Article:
Helmut Jahn, the famous German American architect behind some of Chicago’s most impressive buildings, including the Thompson Center, died when he was struck by two vehicles while riding his bicycle Saturday afternoon, according to Campton Hills police. He was 81.
Jahn was riding his bicycle northeast on Old Lafox Road, approaching its T-shaped intersection with Burlington Road, about 3:30 p.m. Saturday “and failed to stop at the posted stop sign,” according to a news release from Campton Hills police, a village near St. Charles in west suburban Kane County.
“That’s what multiple witnesses relayed,” Campton Hills Officer Scott Coryell said. “For an unknown reason, he failed to stop.”
A silver Chevrolet Trailblazer SUV headed southeast on Burlington Road struck Jahn, according to the statement from Steven Millar, Campton Hills police chief.
A second vehicle, a silver Hyundai Sonata headed northwest on Burlington Road, then struck him as well, the statement said.
“He was hit by the Trailblazer going south(east) and ended up in the north(west) lane where the Sonata hit him,” Coryell said by phone Sunday morning.
Jahn was pronounced dead at the accident site.
The driver of the Trailblazer and a female passenger in the SUV were not injured, officials said. The driver of the Sonata, a woman from Elburn, was taken to Northwestern Medicine Delnor Hospital in Geneva with injuries that were not considered life-threatening, police said.
Coryell confirmed the deceased was the world-famous architect who planned the Thompson Center when he was just 39.
The Thompson Center, built in 1985 and originally called the State of Illinois Center, later was renamed for former Republican Gov. James Thompson Jr., also known as “Big Jim” Thompson.
Jahn once said the building made his reputation around the world and killed it in Chicago.
After years of speculation, the state officially began soliciting bids for the building’s sale last Monday, Gov. J.B. Pritzker and the Illinois Department of Central Management Services announced.
He went on to design such other high-profile projects as the sleek Xerox Center, now known as 55 West Monroe; the art deco revival addition to the Chicago Board of Trade, 141 W. Jackson Blvd.; and the romantically modern United Airlines Terminal 1 at O’Hare International Airport.
Jahn was also behind the Sony Center in Berlin, One Liberty Place in Philadelphia and the Suvarnabhumi Airport in Bangkok. In 2016, he designed a 74-floor residential tower, 1000M, 1000 S. Michigan Ave., that had been expected to be complete in 2022 before construction stopped as a result of the coronavirus pandemic.
It could be revived, though plans were in the works in December to change the floor plan to offer apartments rather than condos.
“The exterior of the building would remain substantially as previously approved,” Francis Greenburger, chairman and CEO of New York-based Time Equities, wrote in an email to the Tribune at the time. “Our hope would be to commence construction next year, but this will depend on economic conditions and the availability of financing.”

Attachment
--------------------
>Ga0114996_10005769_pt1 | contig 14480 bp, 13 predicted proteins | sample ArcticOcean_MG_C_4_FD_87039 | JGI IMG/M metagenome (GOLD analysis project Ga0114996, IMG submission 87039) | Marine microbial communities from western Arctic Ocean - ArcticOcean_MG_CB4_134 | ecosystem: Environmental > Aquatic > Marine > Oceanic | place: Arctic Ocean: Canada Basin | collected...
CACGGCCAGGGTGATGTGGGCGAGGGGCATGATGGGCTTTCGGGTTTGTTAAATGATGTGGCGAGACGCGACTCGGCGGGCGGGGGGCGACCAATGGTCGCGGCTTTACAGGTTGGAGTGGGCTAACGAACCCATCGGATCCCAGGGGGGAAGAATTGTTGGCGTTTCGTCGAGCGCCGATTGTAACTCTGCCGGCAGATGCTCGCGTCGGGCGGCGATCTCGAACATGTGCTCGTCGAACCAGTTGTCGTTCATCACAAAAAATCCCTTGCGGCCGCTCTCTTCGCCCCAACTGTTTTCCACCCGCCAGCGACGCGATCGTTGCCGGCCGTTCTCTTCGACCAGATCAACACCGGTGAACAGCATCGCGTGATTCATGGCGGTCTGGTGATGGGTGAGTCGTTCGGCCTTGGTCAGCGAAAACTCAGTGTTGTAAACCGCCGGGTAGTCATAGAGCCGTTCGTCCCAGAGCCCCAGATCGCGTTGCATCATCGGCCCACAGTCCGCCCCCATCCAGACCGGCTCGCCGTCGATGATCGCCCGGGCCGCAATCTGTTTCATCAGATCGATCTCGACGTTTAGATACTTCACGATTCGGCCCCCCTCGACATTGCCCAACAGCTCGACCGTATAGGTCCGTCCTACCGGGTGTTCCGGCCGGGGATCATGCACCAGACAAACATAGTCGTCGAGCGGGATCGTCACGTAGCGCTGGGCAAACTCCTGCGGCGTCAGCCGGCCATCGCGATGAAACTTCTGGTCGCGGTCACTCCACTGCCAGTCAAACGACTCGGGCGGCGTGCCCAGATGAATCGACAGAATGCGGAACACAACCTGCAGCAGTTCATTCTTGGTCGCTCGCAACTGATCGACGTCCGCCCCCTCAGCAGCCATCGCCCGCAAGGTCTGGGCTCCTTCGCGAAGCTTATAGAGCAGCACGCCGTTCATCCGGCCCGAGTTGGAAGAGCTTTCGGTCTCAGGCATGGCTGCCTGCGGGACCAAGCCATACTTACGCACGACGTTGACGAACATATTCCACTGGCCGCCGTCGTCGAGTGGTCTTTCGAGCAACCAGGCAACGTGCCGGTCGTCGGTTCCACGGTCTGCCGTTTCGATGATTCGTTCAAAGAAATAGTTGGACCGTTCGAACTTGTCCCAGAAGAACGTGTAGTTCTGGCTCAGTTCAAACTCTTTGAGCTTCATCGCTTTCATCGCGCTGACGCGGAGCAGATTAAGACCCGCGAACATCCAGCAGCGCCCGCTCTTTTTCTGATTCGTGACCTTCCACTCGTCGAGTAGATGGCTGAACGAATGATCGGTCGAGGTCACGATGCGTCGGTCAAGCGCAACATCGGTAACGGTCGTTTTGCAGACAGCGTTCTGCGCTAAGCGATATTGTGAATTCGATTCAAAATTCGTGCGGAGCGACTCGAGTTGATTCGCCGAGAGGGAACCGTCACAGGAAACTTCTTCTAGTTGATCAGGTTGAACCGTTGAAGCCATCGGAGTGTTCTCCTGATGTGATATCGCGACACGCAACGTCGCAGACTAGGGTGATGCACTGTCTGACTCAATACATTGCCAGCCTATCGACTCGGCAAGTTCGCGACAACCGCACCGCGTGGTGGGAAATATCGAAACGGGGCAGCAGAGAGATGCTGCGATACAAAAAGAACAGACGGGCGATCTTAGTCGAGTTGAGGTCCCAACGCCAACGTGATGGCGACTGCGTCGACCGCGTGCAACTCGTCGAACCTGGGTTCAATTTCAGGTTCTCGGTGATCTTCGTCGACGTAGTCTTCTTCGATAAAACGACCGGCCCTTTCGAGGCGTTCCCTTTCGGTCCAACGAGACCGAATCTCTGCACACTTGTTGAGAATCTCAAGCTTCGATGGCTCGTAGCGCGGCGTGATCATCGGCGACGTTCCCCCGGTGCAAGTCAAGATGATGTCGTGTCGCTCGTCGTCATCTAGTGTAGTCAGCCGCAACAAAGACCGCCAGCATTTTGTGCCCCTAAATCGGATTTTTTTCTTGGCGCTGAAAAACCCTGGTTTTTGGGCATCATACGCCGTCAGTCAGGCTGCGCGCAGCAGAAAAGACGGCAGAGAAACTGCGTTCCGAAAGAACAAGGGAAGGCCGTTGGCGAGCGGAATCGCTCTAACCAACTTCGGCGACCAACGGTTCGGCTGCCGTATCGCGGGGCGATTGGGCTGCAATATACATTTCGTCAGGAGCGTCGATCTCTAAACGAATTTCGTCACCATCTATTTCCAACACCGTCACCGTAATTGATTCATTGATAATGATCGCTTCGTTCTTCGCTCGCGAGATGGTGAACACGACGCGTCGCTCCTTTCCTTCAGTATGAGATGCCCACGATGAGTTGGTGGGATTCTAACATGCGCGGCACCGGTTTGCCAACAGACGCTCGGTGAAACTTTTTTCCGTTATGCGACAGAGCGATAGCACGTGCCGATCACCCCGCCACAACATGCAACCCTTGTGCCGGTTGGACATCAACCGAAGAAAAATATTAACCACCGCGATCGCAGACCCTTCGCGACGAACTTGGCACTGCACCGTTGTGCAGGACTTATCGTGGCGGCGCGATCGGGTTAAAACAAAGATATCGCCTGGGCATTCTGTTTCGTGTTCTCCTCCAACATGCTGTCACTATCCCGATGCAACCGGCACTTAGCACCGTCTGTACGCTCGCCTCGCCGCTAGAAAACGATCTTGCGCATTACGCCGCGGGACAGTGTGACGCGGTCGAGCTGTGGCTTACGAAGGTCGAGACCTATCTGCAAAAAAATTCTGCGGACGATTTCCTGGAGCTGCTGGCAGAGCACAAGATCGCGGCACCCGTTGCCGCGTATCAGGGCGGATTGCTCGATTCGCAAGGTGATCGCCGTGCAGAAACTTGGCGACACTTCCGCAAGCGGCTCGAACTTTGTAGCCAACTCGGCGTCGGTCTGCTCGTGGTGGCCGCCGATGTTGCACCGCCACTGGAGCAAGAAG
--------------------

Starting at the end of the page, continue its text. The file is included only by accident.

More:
Mayor Lori Lightfoot extended her condolences to Jahn’s family in a social media post praising his creativity and imprint on the city.
“Jahn was one of the most inventive Chicago architects whose impact on the city — from the skyline to the O’Hare tunnel — will never be forgotten,” she wrote.
According to a profile on the website for his firm, Jahn, the architect earned a reputation for his “progressive architecture” and his buildings earned “numerous design awards and have been represented in architectural exhibitions around the world.”
The profile said Jahn graduated from the Technische Hochschule in Munich, Germany; in 1966 he moved to Chicago to study further at the Illinois Institute of Technology.
“He is committed to design excellence and the improvement of the urban environment. He believes the continuous innovation of architecture has to do more with the elimination of the inessential, than inventing something new,” it said.
Jahn also taught at the University of Illinois at Chicago campus, was the Eliot Noyes Professor of Architectural Design at Harvard University, the Davenport Visiting Professor of Architectural Design at Yale University, and the Thesis Professor at the Illinois Institute of Technology, according to his profile.
Jahn is survived by his wife, Deborah Jahn, with whom he owned Seven Oaks Farm — a 27-acre facility with two arenas that offers training, lessons, breeding and selling. According to an online tribute, the couple had a son, Evan, “with whom (Helmut) shared a passion for competitive sailing.”
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The Seven Oaks Farm website and the tribute page note Jahn’s enjoyment of equestrianism and fixing up the property.
“The Jahns purchased the farm ... several years ago and fully renovated the house and the barn and built a large indoor arena (designed by Mr. Jahn) and spent most weekends at the farm, while still maintaining their home in Chicago’s Lakeview neighborhood,” said the Saddlebred Memoirs page administrator.
Deborah Jahn’s profile page on the farm’s website said she and her husband, when working on the property, “added many architectural gems and improvements to the property to make it world class.”
Blair Kamin, a Pulitzer Prize-winning former Chicago Tribune architecture critic, said Jahn was a “dashing star of an architect.”
“He was on the cover of GQ. He was renowned as much for his persona as for his architecture, but his architecture was always exceptional. And, as time went on, he was regarded as less of a ‘Flash Gordon’ character and more of a modernist master,” Kamin said.